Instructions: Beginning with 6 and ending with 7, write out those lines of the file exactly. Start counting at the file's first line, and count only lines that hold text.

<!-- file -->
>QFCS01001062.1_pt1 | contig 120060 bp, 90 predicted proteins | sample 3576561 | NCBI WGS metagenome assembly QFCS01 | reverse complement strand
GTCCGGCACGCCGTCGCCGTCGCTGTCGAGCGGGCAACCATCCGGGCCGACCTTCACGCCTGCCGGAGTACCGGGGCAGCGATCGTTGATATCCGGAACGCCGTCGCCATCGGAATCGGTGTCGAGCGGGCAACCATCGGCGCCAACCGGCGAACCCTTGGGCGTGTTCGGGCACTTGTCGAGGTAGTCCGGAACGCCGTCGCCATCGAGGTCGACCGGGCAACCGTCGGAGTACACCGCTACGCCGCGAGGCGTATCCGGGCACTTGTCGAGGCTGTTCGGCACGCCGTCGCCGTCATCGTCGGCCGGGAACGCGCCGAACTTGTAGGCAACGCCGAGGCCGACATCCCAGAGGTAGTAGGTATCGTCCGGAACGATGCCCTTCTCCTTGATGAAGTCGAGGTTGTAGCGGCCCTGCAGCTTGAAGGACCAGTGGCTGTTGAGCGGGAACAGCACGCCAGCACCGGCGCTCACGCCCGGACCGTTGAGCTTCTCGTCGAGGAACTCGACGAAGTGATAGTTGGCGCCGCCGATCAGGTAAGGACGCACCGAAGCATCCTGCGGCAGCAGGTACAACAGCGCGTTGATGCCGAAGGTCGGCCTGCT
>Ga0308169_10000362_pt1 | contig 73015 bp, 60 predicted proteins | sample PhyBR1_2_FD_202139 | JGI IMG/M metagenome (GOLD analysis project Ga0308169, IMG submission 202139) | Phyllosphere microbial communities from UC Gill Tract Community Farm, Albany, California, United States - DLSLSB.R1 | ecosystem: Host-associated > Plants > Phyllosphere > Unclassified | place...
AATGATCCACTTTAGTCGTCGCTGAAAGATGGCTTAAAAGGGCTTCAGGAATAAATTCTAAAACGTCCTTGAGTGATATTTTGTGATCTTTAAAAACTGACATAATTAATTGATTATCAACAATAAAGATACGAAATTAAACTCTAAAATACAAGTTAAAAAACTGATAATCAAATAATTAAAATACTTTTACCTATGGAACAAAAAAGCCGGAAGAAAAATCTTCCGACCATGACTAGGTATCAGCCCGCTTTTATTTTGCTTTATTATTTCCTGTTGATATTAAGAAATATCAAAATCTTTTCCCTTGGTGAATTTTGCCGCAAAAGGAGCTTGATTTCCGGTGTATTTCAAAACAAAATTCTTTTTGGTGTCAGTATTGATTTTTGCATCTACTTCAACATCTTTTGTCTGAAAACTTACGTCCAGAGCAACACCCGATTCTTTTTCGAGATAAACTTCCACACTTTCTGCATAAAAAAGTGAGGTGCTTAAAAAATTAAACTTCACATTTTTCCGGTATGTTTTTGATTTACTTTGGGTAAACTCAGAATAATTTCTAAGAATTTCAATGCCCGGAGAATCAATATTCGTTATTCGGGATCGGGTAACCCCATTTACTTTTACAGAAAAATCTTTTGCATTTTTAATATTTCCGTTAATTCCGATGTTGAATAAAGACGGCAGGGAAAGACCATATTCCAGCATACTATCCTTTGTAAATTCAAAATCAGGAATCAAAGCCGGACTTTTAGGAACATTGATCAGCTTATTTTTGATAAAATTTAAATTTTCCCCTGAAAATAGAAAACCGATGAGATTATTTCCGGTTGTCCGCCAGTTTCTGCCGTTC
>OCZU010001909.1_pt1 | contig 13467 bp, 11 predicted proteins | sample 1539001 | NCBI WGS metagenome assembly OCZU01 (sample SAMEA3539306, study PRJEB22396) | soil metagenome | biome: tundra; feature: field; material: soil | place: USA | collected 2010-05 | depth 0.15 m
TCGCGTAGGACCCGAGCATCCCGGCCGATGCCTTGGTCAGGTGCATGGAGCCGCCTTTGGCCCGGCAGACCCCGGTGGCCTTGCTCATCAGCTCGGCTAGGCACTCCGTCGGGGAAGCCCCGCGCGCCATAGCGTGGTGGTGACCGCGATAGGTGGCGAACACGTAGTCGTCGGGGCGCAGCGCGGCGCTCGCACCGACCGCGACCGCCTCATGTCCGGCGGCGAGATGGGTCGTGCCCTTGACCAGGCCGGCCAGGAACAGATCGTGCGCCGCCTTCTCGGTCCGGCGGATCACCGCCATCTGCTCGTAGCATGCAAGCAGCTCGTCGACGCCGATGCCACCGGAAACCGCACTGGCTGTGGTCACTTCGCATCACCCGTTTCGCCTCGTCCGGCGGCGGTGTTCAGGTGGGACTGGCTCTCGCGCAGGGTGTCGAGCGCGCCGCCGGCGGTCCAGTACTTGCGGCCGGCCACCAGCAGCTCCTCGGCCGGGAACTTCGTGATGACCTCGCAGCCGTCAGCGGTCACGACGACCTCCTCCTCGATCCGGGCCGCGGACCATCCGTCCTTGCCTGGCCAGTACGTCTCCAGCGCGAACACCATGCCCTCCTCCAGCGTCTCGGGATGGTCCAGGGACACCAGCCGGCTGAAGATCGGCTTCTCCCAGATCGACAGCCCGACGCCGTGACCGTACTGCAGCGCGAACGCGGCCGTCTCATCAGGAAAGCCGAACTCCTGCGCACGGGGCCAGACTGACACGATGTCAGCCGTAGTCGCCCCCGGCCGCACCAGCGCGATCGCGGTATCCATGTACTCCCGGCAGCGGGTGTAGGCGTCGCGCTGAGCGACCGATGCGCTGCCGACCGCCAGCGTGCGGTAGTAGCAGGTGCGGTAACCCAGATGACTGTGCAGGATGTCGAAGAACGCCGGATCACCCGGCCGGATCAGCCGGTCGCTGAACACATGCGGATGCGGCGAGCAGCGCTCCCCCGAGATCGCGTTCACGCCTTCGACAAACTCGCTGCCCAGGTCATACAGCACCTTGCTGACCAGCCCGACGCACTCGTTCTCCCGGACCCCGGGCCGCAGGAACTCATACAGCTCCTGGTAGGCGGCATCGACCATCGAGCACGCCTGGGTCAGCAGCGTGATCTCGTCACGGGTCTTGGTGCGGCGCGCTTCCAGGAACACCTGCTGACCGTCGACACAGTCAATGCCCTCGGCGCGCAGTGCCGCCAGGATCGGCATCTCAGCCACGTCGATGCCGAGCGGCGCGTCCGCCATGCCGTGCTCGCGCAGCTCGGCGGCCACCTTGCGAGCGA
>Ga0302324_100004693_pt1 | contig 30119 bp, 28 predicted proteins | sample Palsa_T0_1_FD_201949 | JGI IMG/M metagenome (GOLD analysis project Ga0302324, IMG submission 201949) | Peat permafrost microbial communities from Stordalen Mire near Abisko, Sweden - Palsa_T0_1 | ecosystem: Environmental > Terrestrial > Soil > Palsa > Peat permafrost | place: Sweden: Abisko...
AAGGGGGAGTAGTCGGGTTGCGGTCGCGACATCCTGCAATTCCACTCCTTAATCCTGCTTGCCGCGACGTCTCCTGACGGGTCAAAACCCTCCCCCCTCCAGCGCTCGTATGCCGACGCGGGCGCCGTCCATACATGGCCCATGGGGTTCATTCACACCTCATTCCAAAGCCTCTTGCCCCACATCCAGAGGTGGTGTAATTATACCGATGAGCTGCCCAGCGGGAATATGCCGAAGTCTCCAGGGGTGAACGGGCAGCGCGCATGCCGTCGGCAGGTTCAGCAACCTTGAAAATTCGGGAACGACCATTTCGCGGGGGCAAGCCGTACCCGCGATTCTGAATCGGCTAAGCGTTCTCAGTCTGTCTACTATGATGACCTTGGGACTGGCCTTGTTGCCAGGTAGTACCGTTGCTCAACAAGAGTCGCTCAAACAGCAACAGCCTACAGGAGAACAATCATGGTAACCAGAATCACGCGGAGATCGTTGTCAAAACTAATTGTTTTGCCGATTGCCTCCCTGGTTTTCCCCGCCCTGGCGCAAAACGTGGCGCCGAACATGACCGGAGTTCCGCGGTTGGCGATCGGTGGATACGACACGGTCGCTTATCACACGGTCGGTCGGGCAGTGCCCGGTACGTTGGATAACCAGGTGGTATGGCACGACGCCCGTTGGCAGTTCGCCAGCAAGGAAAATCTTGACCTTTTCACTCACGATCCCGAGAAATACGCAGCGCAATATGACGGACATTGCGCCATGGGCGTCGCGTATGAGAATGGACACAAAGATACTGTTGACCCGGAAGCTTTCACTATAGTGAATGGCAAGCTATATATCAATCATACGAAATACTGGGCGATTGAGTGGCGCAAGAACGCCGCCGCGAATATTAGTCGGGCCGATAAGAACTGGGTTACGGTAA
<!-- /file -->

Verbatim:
TCGCGTAGGACCCGAGCATCCCGGCCGATGCCTTGGTCAGGTGCATGGAGCCGCCTTTGGCCCGGCAGACCCCGGTGGCCTTGCTCATCAGCTCGGCTAGGCACTCCGTCGGGGAAGCCCCGCGCGCCATAGCGTGGTGGTGACCGCGATAGGTGGCGAACACGTAGTCGTCGGGGCGCAGCGCGGCGCTCGCACCGACCGCGACCGCCTCATGTCCGGCGGCGAGATGGGTCGTGCCCTTGACCAGGCCGGCCAGGAACAGATCGTGCGCCGCCTTCTCGGTCCGGCGGATCACCGCCATCTGCTCGTAGCATGCAAGCAGCTCGTCGACGCCGATGCCACCGGAAACCGCACTGGCTGTGGTCACTTCGCATCACCCGTTTCGCCTCGTCCGGCGGCGGTGTTCAGGTGGGACTGGCTCTCGCGCAGGGTGTCGAGCGCGCCGCCGGCGGTCCAGTACTTGCGGCCGGCCACCAGCAGCTCCTCGGCCGGGAACTTCGTGATGACCTCGCAGCCGTCAGCGGTCACGACGACCTCCTCCTCGATCCGGGCCGCGGACCATCCGTCCTTGCCTGGCCAGTACGTCTCCAGCGCGAACACCATGCCCTCCTCCAGCGTCTCGGGATGGTCCAGGGACACCAGCCGGCTGAAGATCGGCTTCTCCCAGATCGACAGCCCGACGCCGTGACCGTACTGCAGCGCGAACGCGGCCGTCTCATCAGGAAAGCCGAACTCCTGCGCACGGGGCCAGACTGACACGATGTCAGCCGTAGTCGCCCCCGGCCGCACCAGCGCGATCGCGGTATCCATGTACTCCCGGCAGCGGGTGTAGGCGTCGCGCTGAGCGACCGATGCGCTGCCGACCGCCAGCGTGCGGTAGTAGCAGGTGCGGTAACCCAGATGACTGTGCAGGATGTCGAAGAACGCCGGATCACCCGGCCGGATCAGCCGGTCGCTGAACACATGCGGATGCGGCGAGCAGCGCTCCCCCGAGATCGCGTTCACGCCTTCGACAAACTCGCTGCCCAGGTCATACAGCACCTTGCTGACCAGCCCGACGCACTCGTTCTCCCGGACCCCGGGCCGCAGGAACTCATACAGCTCCTGGTAGGCGGCATCGACCATCGAGCACGCCTGGGTCAGCAGCGTGATCTCGTCACGGGTCTTGGTGCGGCGCGCTTCCAGGAACACCTGCTGACCGTCGACACAGTCAATGCCCTCGGCGCGCAGTGCCGCCAGGATCGGCATCTCAGCCACGTCGATGCCGAGCGGCGCGTCCGCCATGCCGTGCTCGCGCAGCTCGGCGGCCACCTTGCGAGCGA
>Ga0302324_100004693_pt1 | contig 30119 bp, 28 predicted proteins | sample Palsa_T0_1_FD_201949 | JGI IMG/M metagenome (GOLD analysis project Ga0302324, IMG submission 201949) | Peat permafrost microbial communities from Stordalen Mire near Abisko, Sweden - Palsa_T0_1 | ecosystem: Environmental > Terrestrial > Soil > Palsa > Peat permafrost | place: Sweden: Abisko...